Welcome back to a new Reporting Tuesday blog post, in this post we will explore Smart Narrative in Power BI. This is exciting because Smart Narrative provides a quick interpretation of your data that you can share with others. It can help you make sense of complex information and explain it in a way that everyone can understand. Enjoy!
Smart Narrative in Microsoft Power BI is a feature that helps you create explanations of your data and insights in natural language. It's like having a smart friend who can help you understand your data better and explain it to others.
Imagine you have a bunch of numbers and charts about how many toys you sold in different stores. It can be hard to understand what all those numbers mean and how they relate to each other. That's where Smart Narrative comes in! It can look at your data and figures out what's important, and then it can explain it to you in simple, easy-to-understand language.
For example, Smart Narrative might say something like "You sold more toys at the store in New York than at the store in Los Angeles. The store in New York had the highest sales last month, while the store in Los Angeles had the lowest sales." This helps you understand what's going on with your toy sales and how they differ between different stores.
Let’s try it out, for this I am using the Global_superstore_2016 dataset this is freely available online. Just search for it and a handful of different sources should appear.
To use the Smart Narrative, we first need to create a visualization or go to a report we have with visualization in it. For my example I am going to make a ribbon chart with market on the X-axis, Sum of profit on the Y-axis, and Category as the legend. Now to use Smart Narrative all we must do is to right click the visualization and select Summarize. Power BI now generates a dynamic text box with an explanation of the chart.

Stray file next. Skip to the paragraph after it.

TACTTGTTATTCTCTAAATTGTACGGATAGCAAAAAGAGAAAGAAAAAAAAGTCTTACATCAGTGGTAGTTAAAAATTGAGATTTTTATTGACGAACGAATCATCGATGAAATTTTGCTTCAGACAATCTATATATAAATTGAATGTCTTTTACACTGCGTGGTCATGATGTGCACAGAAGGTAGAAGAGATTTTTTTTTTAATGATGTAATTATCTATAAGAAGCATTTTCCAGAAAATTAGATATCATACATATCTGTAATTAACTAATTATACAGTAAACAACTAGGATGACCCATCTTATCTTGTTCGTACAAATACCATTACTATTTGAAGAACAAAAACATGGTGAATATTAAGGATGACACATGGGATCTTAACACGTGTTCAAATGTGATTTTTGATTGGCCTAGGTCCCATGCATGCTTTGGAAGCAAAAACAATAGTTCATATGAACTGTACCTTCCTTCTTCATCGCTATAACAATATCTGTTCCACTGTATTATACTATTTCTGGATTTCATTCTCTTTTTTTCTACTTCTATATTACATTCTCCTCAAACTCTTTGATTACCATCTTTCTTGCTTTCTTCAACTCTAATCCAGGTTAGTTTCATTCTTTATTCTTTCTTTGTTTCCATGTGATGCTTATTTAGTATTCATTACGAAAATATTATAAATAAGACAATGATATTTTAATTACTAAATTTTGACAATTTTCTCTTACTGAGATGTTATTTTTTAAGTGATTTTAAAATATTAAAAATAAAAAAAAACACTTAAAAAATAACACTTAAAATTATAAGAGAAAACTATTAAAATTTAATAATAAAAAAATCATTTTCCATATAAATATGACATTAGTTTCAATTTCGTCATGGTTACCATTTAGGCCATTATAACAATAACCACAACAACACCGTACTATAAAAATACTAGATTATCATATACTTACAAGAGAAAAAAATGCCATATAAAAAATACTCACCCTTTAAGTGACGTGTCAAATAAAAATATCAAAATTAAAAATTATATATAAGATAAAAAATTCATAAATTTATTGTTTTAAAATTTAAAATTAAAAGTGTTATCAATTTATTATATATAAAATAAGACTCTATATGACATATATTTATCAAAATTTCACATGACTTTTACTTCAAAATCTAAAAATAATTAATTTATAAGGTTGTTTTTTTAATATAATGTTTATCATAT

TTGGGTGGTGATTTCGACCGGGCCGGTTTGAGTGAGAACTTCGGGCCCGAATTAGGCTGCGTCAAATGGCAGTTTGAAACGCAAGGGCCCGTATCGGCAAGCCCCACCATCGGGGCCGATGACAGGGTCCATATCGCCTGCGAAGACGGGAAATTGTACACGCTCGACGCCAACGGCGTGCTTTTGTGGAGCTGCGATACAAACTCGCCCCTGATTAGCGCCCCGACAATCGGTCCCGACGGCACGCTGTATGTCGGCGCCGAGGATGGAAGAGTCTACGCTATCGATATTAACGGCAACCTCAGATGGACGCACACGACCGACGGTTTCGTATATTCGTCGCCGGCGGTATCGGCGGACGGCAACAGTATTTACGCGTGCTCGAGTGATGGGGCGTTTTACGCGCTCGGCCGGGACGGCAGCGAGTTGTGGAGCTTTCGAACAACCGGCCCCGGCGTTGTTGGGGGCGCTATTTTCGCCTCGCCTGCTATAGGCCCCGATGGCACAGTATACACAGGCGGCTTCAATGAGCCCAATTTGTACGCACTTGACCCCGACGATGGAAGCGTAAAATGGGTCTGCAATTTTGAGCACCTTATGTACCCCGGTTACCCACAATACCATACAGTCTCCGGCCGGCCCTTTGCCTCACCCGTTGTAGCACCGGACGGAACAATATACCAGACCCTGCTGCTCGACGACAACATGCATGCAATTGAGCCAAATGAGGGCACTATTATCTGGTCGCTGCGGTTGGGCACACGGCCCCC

This is dynamic; however, it will not update if you change the data being used in the visual, therefore adding Smart Narrative should be the last step in your development. Now if you highlight a column the text will change to only explain the highlighted data.
This tool is excellent for getting a common interpretation of your data visualization. Additionally, it helps add metric to a chart like the ribbon chart where these are not visible by default. However, it is not perfect. The second paragraph of both descriptions has an error, it does not provide a Category, despite being chosen.
This concludes our introduction and tutorial of smart narrative. Thank you for taking time to read this blog post! I hope you found the information useful and that it will help you in your own endeavors. For more articles on reporting and ERP solutions, check out our blog. If you have any questions or suggestions on what to cover next, please don't hesitate to reach out to me. I'm always happy to help and engage with my readers.